In the following detailed description of the embodiments of the invention, numerous specific details are set forth in order to provide a thorough understanding of the invention. However, the embodiments of the invention may be practiced without these specific details. In other instances well known methods, procedures, components, and circuits have not been described in detail so as not to unnecessarily obscure aspects of the embodiments of the invention.

Introduction

Various embodiments of a minimally invasive surgical master/slave robotic system allow ultrasonic image display, image manipulation, supervisor/trainee master consoles, automatic movement limitation, and interchangeable slave consoles. For example, U.S. patent application Ser. No. 11/447,668 entitled ULTRASOUND GUIDANCE FOR A LAPAROSCOPIC SURGICAL ROBOT to which priority is claimed, describes a minimally invasive surgical robotic system with a laparoscopic ultrasonic robotic tool.

FIG. 1 illustrates, as an example, a top view of an operating room employing a robotic surgical system. The robotic surgical system in this case is a laparoscopic ultrasound robotic surgical system 100 including a console (“C”) (also may be referred to herein as a surgeon console, master console, master surgeon console, or surgical console) utilized by a surgeon (“S”) while performing a minimally invasive diagnostic or surgical procedure with assistance from one or more assistants (“A”) on a patient (“P”) who is reclining on an operating table (“O”).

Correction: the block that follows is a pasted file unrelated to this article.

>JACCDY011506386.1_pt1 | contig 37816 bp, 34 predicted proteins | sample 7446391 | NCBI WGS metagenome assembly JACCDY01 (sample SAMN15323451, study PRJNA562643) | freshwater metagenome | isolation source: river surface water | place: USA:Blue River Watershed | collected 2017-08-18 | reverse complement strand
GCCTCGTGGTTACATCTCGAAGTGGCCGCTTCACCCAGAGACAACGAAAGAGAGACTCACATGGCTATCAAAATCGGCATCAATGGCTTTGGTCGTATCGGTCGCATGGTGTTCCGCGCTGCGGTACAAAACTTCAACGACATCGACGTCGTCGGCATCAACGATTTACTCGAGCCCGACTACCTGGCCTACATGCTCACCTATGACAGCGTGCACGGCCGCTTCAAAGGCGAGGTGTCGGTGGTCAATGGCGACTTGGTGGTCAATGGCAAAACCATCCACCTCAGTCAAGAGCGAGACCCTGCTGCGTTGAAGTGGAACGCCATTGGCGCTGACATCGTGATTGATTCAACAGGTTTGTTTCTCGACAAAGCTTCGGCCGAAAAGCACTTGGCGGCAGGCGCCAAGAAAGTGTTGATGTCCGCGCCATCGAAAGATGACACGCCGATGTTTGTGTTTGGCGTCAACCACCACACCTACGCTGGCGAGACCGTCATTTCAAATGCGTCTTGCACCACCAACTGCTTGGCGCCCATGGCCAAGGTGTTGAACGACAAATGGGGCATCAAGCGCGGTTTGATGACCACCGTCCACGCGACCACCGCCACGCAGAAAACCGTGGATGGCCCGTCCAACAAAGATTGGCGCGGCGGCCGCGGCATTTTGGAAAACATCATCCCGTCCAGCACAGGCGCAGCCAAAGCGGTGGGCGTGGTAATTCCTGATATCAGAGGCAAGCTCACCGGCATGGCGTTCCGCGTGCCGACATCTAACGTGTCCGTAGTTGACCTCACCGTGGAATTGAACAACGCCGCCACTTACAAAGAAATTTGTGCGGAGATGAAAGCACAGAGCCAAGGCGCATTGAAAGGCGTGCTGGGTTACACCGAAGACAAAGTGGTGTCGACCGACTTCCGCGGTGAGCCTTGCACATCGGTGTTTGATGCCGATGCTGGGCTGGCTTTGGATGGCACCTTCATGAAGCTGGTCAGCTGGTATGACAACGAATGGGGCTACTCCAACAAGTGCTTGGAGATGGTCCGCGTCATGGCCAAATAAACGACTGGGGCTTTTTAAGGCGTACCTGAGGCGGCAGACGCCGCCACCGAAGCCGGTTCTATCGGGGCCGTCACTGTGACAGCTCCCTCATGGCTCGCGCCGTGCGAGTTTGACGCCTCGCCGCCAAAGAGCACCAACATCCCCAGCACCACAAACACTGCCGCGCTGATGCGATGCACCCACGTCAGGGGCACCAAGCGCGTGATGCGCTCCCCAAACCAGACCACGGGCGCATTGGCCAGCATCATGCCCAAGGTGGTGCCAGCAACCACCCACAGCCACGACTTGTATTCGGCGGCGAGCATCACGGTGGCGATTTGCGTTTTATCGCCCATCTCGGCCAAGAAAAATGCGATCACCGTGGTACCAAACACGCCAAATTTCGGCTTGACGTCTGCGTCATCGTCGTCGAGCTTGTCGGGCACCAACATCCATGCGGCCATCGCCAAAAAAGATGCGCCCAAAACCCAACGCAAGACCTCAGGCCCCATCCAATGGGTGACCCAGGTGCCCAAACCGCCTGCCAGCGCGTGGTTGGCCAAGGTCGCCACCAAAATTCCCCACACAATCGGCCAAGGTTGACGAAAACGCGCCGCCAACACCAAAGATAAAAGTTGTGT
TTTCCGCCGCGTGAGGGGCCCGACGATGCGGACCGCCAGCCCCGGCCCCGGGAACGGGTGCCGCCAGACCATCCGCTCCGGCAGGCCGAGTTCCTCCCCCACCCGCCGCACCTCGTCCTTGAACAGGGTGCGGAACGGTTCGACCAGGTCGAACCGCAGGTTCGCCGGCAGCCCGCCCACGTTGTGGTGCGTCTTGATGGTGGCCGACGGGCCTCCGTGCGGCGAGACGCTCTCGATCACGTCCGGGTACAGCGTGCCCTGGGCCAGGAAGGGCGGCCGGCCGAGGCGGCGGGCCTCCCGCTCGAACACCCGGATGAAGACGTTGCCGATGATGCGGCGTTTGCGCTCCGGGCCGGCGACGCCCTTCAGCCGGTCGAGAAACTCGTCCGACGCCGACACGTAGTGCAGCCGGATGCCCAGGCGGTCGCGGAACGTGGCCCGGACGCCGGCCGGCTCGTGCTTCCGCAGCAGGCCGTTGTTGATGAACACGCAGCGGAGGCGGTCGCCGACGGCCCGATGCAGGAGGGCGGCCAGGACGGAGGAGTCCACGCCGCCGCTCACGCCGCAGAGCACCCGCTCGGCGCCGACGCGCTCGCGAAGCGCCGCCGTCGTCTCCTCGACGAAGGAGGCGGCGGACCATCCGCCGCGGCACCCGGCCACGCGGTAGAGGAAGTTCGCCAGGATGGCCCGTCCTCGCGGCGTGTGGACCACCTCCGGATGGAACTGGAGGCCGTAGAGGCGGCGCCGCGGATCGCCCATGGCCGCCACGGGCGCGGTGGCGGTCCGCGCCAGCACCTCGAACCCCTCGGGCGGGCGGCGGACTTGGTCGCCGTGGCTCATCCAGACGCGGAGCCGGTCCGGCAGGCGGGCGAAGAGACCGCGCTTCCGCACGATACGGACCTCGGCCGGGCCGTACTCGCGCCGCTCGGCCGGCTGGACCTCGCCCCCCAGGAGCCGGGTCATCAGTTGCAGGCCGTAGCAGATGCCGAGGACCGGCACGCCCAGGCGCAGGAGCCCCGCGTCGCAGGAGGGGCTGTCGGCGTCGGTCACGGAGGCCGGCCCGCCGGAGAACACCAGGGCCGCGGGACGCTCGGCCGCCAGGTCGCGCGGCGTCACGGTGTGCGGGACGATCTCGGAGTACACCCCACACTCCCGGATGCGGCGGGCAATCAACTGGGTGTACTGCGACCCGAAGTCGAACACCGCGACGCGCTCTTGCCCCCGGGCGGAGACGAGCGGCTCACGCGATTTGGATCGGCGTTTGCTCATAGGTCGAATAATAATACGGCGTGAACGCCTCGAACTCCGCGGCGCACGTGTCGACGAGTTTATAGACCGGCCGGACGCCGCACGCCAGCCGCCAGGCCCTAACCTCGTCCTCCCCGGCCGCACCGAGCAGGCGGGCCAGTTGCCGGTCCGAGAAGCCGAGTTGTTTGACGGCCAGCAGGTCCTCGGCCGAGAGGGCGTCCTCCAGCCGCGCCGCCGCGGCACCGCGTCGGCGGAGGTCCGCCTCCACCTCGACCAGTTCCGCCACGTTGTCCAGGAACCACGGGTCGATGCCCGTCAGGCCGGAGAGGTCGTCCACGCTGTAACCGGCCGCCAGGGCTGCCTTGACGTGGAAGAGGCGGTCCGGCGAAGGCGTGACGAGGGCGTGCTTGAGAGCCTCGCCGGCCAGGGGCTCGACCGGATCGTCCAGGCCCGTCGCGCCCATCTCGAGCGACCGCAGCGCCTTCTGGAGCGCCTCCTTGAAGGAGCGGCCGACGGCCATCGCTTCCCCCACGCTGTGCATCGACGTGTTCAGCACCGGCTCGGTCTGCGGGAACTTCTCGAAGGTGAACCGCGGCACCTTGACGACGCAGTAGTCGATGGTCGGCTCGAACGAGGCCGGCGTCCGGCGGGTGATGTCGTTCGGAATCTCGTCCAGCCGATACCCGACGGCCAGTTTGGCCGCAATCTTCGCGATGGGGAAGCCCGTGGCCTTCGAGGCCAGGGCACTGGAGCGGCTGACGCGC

The console C includes a master display 104 (also referred to herein as a display screen or display device) for displaying one or more images of a surgical site within the patient as well as perhaps other information to the surgeon. Also included are master input devices 107 and 108 (also referred to herein as master manipulators or master tool manipulators (MTM), master grips, hand control devices), one or more foot pedals 105 and 106, a microphone 103 for receiving voice commands from the surgeon, and a processor 102. The master input devices 107 and 108 may include any one or more of a variety of input devices such as joysticks, gloves, trigger-guns, hand-operated controllers, or the like. The processor 102 may be a computer or a part of a computer that may be integrated into the surgeon console or otherwise connected to the surgeon console in a conventional manner.